The city of Glendale has launched its veterans court to provide the necessary programs to assist former military members who have committed crimes.
Mayor Jerry Weiers said he was excited about the Oct. 1 unveiling and praised one of his newer judges.
“After becoming the mayor of Glendale, I worked hard for years to get this project started,” Weiers said. “I am so proud that our new presiding judge understands the importance of the veterans court and is finally making this dream happen.”
When people in the military come home from serving for the United States, most of them are changed. A study from NCBI shows that out of 60,000 Iraq and Afghanistan veterans, 13.5% of them have PTSD.
Veterans who have been charged with a crime will be screened at the court for eligibility into the program.
“The screening is a two-part process,” Glendale’s City Court Presiding Judge Nicholas DiPiazza said. “There will be a screening by the city prosecutor.”
This includes looking at the convicted person’s case, the charges and the defendant’s record.
“The second part of the screening will involve the Veterans Administration confirming that the individual is, in fact, a U.S. service member,” DiPiazza said.
If the person meets the requirements, they can begin the process.
The court offers several programs depending on the veteran’s needs. They have treatments that can address problems like substance abuse, anger management and violence.
“If someone successfully completes the program that they’ve been identified for, they could get a reduced sentence or some other accommodation with respect to their case,” DiPiazza said.
While this court has just launched, Glendale has bigger plans in mind for the veterans court program. “Ultimately the vision is to make this the West Valley regional veterans support that will serve the entire West Valley,” DiPiazza said.
Once the court is settled and has some cases under its belt, the plan is to have other West Valley and Northwest Valley veterans attend this court. “We’ll be able to enter into agreements with the various cities and include them as well,” DiPiazza said.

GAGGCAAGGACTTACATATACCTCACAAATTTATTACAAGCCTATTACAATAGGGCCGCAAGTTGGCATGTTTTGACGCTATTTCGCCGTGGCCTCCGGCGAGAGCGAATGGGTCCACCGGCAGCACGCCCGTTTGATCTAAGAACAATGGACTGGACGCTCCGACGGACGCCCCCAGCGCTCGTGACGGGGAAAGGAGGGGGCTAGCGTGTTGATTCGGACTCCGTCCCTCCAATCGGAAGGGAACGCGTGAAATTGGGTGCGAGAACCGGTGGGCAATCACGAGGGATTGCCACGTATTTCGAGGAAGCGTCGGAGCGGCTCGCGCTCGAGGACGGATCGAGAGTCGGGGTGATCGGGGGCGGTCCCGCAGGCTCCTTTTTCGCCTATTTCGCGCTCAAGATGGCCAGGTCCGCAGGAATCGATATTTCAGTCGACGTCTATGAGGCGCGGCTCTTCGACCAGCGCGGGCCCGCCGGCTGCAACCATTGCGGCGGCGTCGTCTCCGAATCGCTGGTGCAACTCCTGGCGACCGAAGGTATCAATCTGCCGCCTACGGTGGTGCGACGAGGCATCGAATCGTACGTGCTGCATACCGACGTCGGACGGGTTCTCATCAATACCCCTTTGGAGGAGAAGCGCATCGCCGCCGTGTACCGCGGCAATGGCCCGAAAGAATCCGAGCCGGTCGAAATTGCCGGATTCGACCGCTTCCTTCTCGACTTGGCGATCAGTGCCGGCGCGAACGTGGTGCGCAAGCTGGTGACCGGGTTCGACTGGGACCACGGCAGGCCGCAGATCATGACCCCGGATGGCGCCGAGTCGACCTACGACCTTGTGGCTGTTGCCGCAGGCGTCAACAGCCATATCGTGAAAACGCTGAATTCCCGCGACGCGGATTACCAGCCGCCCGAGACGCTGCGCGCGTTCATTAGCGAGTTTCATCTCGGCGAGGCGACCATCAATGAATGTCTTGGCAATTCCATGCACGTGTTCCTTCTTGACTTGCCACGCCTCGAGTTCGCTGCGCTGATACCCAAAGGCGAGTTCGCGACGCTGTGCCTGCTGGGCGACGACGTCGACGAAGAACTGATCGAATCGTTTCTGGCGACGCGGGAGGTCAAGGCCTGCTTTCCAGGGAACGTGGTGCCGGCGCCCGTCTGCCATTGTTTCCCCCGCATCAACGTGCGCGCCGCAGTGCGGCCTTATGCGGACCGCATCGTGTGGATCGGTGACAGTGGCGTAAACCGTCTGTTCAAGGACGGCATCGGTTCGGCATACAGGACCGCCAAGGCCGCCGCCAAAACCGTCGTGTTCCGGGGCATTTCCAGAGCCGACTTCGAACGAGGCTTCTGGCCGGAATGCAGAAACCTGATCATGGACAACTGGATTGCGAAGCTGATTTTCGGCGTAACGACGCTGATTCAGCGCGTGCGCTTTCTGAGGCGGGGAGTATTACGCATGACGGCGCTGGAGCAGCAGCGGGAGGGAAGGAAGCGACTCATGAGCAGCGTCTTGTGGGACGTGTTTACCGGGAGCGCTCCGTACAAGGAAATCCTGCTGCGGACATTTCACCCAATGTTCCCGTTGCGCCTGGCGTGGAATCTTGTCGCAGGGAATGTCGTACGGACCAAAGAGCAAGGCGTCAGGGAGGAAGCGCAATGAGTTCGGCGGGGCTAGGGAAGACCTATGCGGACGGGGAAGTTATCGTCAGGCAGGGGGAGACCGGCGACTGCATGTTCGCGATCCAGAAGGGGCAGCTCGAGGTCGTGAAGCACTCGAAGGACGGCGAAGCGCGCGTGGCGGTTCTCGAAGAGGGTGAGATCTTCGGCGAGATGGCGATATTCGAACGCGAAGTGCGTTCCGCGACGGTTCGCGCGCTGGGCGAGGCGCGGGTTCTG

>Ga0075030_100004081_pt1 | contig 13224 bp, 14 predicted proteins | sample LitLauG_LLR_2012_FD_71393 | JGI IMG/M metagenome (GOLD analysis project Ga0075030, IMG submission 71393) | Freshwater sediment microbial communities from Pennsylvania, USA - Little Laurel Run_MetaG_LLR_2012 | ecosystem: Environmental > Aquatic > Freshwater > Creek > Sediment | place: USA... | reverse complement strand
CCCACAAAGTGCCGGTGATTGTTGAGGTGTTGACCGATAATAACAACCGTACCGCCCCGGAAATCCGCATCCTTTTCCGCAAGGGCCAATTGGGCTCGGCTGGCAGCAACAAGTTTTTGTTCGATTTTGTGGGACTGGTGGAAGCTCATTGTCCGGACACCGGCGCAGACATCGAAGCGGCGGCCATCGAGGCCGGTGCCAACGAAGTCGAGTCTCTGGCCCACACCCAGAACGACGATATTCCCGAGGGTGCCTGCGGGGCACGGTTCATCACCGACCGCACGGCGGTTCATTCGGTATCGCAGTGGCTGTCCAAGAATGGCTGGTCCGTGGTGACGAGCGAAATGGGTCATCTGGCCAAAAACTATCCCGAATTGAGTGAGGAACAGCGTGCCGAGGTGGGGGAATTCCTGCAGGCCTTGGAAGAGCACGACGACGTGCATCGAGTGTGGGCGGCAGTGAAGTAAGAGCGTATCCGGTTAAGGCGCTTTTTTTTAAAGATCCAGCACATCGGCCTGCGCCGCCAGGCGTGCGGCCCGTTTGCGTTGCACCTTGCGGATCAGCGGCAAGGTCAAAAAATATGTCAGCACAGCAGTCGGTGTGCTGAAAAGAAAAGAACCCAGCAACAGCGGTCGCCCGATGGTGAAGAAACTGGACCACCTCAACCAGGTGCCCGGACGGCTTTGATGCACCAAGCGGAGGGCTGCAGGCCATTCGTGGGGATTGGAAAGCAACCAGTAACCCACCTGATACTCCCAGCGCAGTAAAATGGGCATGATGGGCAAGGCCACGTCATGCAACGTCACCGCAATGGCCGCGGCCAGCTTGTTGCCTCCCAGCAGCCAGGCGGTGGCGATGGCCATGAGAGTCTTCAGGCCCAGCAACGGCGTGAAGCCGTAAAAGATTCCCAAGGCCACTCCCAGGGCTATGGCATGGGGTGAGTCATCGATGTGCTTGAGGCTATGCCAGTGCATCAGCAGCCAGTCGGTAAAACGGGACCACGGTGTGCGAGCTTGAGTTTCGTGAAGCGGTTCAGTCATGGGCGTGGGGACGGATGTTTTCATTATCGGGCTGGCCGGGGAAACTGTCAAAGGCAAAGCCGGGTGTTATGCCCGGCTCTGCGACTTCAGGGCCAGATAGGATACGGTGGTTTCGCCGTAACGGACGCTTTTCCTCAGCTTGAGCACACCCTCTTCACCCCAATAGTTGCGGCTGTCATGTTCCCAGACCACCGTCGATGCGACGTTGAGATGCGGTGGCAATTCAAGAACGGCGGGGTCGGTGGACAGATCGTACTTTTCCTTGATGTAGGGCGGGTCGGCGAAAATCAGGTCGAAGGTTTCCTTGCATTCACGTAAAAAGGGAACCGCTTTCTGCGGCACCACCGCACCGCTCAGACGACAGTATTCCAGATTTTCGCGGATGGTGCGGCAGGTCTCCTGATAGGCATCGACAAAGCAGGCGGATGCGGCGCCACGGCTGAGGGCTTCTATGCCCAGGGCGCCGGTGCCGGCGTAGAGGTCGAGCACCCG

While this program was put in place to assist veterans and to reduce charges in an offense, it does have limits on certain crimes.
“This isn’t going to be a way to get out of minor traffic offenses. It’s not for that,” DiPiazza said. “We’re trying to treat violence and substance abuse and homelessness.”
DiPiazza said homelessness itself isn’t a crime, but it puts people in unfortunate situations where they have to commit a crime to survive.
According to the U.S. Interagency Council on Homelessness, Arizona has 10,979 homeless folks, and 11.9% of those people are also veterans.
“Something that we have to understand is these are people who have served our country and have taken huge risks and have made tremendous sacrifices,” DiPiazza said. “And as a result, they have come home, some of them are not the same as when they went off, and those people deserve some special care and some special attention.”
That’s where the Veterans Administration comes in and provides them with assistance, such as helping find employment, a place to live, getting them meals and other resources to help them survive.
“We owe a great debt to our veterans,” DiPiazza said. “For the number of them that have developed some issues and problems connected to their service, we should do something to help them out. It’s the very least we could do for them.”